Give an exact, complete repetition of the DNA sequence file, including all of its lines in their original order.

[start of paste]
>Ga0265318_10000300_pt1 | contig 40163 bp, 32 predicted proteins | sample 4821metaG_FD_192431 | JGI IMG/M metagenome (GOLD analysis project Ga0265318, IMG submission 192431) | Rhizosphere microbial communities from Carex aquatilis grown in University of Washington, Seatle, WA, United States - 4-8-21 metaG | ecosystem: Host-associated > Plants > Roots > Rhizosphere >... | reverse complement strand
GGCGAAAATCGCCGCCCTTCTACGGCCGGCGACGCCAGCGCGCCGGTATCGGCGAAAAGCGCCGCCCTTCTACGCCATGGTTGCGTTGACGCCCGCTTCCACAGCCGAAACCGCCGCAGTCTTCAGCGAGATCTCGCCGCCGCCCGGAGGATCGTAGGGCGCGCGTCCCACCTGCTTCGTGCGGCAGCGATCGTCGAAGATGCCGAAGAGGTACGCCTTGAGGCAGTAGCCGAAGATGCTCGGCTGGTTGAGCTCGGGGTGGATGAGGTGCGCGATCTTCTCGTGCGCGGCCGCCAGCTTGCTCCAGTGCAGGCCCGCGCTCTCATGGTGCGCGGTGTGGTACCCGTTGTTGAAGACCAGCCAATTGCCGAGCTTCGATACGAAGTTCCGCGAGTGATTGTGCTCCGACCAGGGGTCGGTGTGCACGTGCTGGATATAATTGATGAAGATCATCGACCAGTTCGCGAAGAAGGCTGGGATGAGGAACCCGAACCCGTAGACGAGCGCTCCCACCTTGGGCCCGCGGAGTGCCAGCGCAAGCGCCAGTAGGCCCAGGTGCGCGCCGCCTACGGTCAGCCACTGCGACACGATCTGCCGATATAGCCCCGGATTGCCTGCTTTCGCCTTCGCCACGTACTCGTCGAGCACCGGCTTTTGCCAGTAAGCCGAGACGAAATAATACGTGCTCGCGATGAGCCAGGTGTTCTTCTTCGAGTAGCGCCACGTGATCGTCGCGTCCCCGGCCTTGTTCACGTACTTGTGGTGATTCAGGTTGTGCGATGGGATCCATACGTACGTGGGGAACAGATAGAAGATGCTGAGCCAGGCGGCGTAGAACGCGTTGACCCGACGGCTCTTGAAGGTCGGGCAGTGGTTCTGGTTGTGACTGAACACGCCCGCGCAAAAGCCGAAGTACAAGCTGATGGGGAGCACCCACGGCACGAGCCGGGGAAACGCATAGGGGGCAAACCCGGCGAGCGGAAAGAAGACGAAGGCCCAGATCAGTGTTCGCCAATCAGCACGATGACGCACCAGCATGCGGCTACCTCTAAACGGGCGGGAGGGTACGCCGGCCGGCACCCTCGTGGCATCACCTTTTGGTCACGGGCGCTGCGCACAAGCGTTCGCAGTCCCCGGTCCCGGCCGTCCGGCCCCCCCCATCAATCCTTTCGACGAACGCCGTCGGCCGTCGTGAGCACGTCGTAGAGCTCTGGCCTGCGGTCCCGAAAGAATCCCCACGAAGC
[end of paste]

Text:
>Ga0265318_10000300_pt1 | contig 40163 bp, 32 predicted proteins | sample 4821metaG_FD_192431 | JGI IMG/M metagenome (GOLD analysis project Ga0265318, IMG submission 192431) | Rhizosphere microbial communities from Carex aquatilis grown in University of Washington, Seatle, WA, United States - 4-8-21 metaG | ecosystem: Host-associated > Plants > Roots > Rhizosphere >... | reverse complement strand
GGCGAAAATCGCCGCCCTTCTACGGCCGGCGACGCCAGCGCGCCGGTATCGGCGAAAAGCGCCGCCCTTCTACGCCATGGTTGCGTTGACGCCCGCTTCCACAGCCGAAACCGCCGCAGTCTTCAGCGAGATCTCGCCGCCGCCCGGAGGATCGTAGGGCGCGCGTCCCACCTGCTTCGTGCGGCAGCGATCGTCGAAGATGCCGAAGAGGTACGCCTTGAGGCAGTAGCCGAAGATGCTCGGCTGGTTGAGCTCGGGGTGGATGAGGTGCGCGATCTTCTCGTGCGCGGCCGCCAGCTTGCTCCAGTGCAGGCCCGCGCTCTCATGGTGCGCGGTGTGGTACCCGTTGTTGAAGACCAGCCAATTGCCGAGCTTCGATACGAAGTTCCGCGAGTGATTGTGCTCCGACCAGGGGTCGGTGTGCACGTGCTGGATATAATTGATGAAGATCATCGACCAGTTCGCGAAGAAGGCTGGGATGAGGAACCCGAACCCGTAGACGAGCGCTCCCACCTTGGGCCCGCGGAGTGCCAGCGCAAGCGCCAGTAGGCCCAGGTGCGCGCCGCCTACGGTCAGCCACTGCGACACGATCTGCCGATATAGCCCCGGATTGCCTGCTTTCGCCTTCGCCACGTACTCGTCGAGCACCGGCTTTTGCCAGTAAGCCGAGACGAAATAATACGTGCTCGCGATGAGCCAGGTGTTCTTCTTCGAGTAGCGCCACGTGATCGTCGCGTCCCCGGCCTTGTTCACGTACTTGTGGTGATTCAGGTTGTGCGATGGGATCCATACGTACGTGGGGAACAGATAGAAGATGCTGAGCCAGGCGGCGTAGAACGCGTTGACCCGACGGCTCTTGAAGGTCGGGCAGTGGTTCTGGTTGTGACTGAACACGCCCGCGCAAAAGCCGAAGTACAAGCTGATGGGGAGCACCCACGGCACGAGCCGGGGAAACGCATAGGGGGCAAACCCGGCGAGCGGAAAGAAGACGAAGGCCCAGATCAGTGTTCGCCAATCAGCACGATGACGCACCAGCATGCGGCTACCTCTAAACGGGCGGGAGGGTACGCCGGCCGGCACCCTCGTGGCATCACCTTTTGGTCACGGGCGCTGCGCACAAGCGTTCGCAGTCCCCGGTCCCGGCCGTCCGGCCCCCCCCATCAATCCTTTCGACGAACGCCGTCGGCCGTCGTGAGCACGTCGTAGAGCTCTGGCCTGCGGTCCCGAAAGAATCCCCACGAAGC